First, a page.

City Guides |

The Boom in Bangkok

Jason Campbell

From the cheap and cheerful clothing sold in city center street stalls to the sprawling Chatuchak Weekend Market, Bangkok has long been defined as a shopping destination. At the moment, however, the city is under the spotlight for a well-organized pocket of local designers and a vibrant fashion scene.

At the invitation of the Thailand tourist board, 87 influential journalists and buyers from around the world turned up for Elle Bangkok Fashion Week last month, where the city was as much on display as the designers. Before the Spring/Summer ’13 shows even began, the attendees, comprising local editors and personalities, showed off strong fashion energy from street to chic. Hipster boys were decked in well-chosen toppers, suits with tropical prints on contrasting button-down shirts, selvedge looks done up with broad rimmed hats and footwear from espadrilles to combat boots. Confident girls in bright lipsticks went for ironic prints, short dresses and copious accessories—looks that would not be out of place at Coachella or in East London. Mix in the local penchant for wearing intense colors, the extreme heat and the tropical feeling of this 16 million-population South East Asian city and it makes for a tasty stew of inspiration and target.

As is often the case in secondary markets, the runway collections have yet to catch up to the effortless mix-and-match styles of the streets. The very well established and decades-old Greyhound showed graphic, digital prints in black-and-white and red-and-gray palettes for sleeveless dresses, pencil skirts and monochromatic suits. The Helmut Lang-esque presentation didn’t move the needle but it was great to see the slightly avant-gardist line get interpreted on the streets among its mass followers.

EK Thongprasert, a brand collaboration between Thongprasert and Noon Passsama Sanpatchayapong, has been getting noticed for an inspired accessories line of dramatic rubberized necklaces. The mega neckpieces sell on Moda Operandi, Colette and Liberty, and the label has been one of the de facto cool ambassadors for Thailand. Curated by Thongerpaart, the name of their homegrown apparel line showed an inexplicable parade of ‘50s A-line skirts and kerchief head-cladded models on the runway, which didn’t quite hold up to the directional spirit of the standout jewelry.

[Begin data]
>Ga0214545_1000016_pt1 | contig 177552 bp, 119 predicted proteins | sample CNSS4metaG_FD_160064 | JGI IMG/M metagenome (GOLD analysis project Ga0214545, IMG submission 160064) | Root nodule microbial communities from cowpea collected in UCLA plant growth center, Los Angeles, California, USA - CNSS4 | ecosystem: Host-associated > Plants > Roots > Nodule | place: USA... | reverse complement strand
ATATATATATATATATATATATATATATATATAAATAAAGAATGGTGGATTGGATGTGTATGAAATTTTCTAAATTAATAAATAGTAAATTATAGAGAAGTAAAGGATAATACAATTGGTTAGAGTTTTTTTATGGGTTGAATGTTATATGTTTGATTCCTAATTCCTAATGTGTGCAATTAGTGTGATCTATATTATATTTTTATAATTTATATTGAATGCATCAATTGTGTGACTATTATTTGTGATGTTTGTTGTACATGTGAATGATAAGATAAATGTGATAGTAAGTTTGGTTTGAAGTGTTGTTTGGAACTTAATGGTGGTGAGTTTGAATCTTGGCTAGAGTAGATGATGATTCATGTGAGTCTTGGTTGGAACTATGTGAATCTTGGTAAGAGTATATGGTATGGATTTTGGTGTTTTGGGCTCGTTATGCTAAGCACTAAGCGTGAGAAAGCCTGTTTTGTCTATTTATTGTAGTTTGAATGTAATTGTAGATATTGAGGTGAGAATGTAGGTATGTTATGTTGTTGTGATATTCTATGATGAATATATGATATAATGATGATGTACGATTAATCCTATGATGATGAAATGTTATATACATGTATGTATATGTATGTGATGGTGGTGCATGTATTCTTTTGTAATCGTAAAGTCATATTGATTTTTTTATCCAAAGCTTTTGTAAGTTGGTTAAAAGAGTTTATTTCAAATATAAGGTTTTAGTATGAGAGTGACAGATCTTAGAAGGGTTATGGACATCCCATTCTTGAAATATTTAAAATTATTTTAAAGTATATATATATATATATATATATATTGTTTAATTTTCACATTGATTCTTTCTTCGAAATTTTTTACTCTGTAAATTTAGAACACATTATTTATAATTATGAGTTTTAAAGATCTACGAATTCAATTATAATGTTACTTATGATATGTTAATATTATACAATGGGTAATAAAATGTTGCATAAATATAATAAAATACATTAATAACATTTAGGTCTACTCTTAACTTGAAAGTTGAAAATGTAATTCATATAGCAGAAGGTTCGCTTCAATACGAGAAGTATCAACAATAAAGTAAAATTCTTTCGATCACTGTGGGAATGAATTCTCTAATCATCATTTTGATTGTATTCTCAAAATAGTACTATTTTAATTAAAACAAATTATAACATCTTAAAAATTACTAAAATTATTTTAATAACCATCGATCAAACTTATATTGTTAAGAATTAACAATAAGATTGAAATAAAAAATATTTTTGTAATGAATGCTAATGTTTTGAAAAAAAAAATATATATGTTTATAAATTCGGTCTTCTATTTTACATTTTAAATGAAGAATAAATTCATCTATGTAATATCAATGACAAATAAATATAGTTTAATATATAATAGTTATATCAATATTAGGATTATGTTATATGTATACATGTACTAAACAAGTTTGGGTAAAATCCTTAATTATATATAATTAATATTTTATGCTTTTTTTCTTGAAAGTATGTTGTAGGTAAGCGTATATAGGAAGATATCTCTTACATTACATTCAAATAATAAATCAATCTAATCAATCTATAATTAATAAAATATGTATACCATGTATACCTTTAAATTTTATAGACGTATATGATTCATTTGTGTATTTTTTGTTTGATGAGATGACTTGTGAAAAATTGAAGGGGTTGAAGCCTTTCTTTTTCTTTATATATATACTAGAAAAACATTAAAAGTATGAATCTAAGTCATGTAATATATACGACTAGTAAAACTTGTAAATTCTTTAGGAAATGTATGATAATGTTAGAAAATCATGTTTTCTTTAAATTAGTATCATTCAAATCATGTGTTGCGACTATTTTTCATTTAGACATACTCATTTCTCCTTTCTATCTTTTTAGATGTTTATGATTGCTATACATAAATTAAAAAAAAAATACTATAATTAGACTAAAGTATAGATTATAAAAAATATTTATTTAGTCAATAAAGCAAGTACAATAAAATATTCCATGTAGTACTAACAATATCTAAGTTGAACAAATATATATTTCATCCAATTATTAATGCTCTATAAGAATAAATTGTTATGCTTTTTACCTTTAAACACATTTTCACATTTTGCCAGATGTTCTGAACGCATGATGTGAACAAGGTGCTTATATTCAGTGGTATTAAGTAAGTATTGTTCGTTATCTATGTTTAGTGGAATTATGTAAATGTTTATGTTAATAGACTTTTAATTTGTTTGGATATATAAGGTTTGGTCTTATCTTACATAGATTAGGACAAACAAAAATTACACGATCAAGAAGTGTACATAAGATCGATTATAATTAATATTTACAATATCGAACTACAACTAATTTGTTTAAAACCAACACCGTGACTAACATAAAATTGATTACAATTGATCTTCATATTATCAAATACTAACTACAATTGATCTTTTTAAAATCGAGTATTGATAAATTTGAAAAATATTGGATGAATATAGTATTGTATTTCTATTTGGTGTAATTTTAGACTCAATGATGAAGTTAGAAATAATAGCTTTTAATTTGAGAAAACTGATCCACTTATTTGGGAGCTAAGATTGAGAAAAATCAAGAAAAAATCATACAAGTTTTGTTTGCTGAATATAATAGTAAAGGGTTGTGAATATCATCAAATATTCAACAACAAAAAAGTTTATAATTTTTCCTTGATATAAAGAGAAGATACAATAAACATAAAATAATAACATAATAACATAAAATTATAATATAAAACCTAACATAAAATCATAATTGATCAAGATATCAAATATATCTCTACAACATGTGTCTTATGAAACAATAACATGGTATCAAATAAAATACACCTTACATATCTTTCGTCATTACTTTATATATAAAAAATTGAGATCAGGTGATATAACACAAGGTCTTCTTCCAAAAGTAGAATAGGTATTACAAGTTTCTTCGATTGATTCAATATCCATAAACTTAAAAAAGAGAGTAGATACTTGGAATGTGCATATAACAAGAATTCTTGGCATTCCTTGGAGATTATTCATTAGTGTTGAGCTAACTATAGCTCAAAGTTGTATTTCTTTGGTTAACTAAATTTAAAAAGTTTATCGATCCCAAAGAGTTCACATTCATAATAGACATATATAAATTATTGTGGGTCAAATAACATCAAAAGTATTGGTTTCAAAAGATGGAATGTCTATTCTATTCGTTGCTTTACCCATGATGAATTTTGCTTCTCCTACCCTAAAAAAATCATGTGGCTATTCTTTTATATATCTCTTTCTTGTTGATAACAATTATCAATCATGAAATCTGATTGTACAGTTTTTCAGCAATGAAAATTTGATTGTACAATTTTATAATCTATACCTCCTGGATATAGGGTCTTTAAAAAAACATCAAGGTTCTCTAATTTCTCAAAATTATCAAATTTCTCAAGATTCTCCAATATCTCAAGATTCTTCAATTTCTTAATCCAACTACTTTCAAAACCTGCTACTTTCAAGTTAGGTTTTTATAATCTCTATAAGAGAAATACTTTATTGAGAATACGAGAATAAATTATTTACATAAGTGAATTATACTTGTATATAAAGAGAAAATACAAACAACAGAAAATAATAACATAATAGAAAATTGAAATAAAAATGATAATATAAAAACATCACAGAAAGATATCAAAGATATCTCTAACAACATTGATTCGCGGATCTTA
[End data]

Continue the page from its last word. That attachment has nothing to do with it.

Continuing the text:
Asava, another brand organized to export, went for strapless junior dresses, loads of peplum and high-waisted shorts in black-and-white prints and chevron stripes, mixing coral, black and white alongside a smattering of shimmery floor-length gowns, which rounded out the looks. Senada set its presentation in a smoky cathedral with a pianist playing standards. The collection featured cool floral prints, nicely fitted pencil skirts with clever diaphanous cut outs, shimmery skirts and capelets. Kloset, meanwhile, showed houndstooth metallic fitted pants and skirts at random lengths paired with frilly chiffon blouses with a cloud print. However, the brightly colored dogs and cats that models brought down the catwalk sadly upstaged the collection.

Although the catwalk didn’t show off the best of the designers’ work, what gave relevance to much of what we saw was the support of the standalone stores situated on the ambitious Siam Center mall. There are more than 20 independent designer and multi-brand boutiques on the trendsetting third floor, including EK Thongerpaart, Kloset and Wonder Anotamie. We did not see Wonder Anotamie’s collection on the runway, but the store represents the best on the floor at Siam Center with brilliant alien-looking printed sportswear bombers, shells and shift dresses, lazer cutouts and an impressive use of fabric treatments, which took cues from Givenchy but made the whole printed street effect their own. Chalermkiat Khatikasemlert, Wonder Anatomie is top to bottom conception—the ceiling of his Siam Center boutique is stitched together from skull cut-outs from brown paper bags. The high traffic center is ground zero for youth culture in Bangkok, and thus a hotbed for fashion inspiration.

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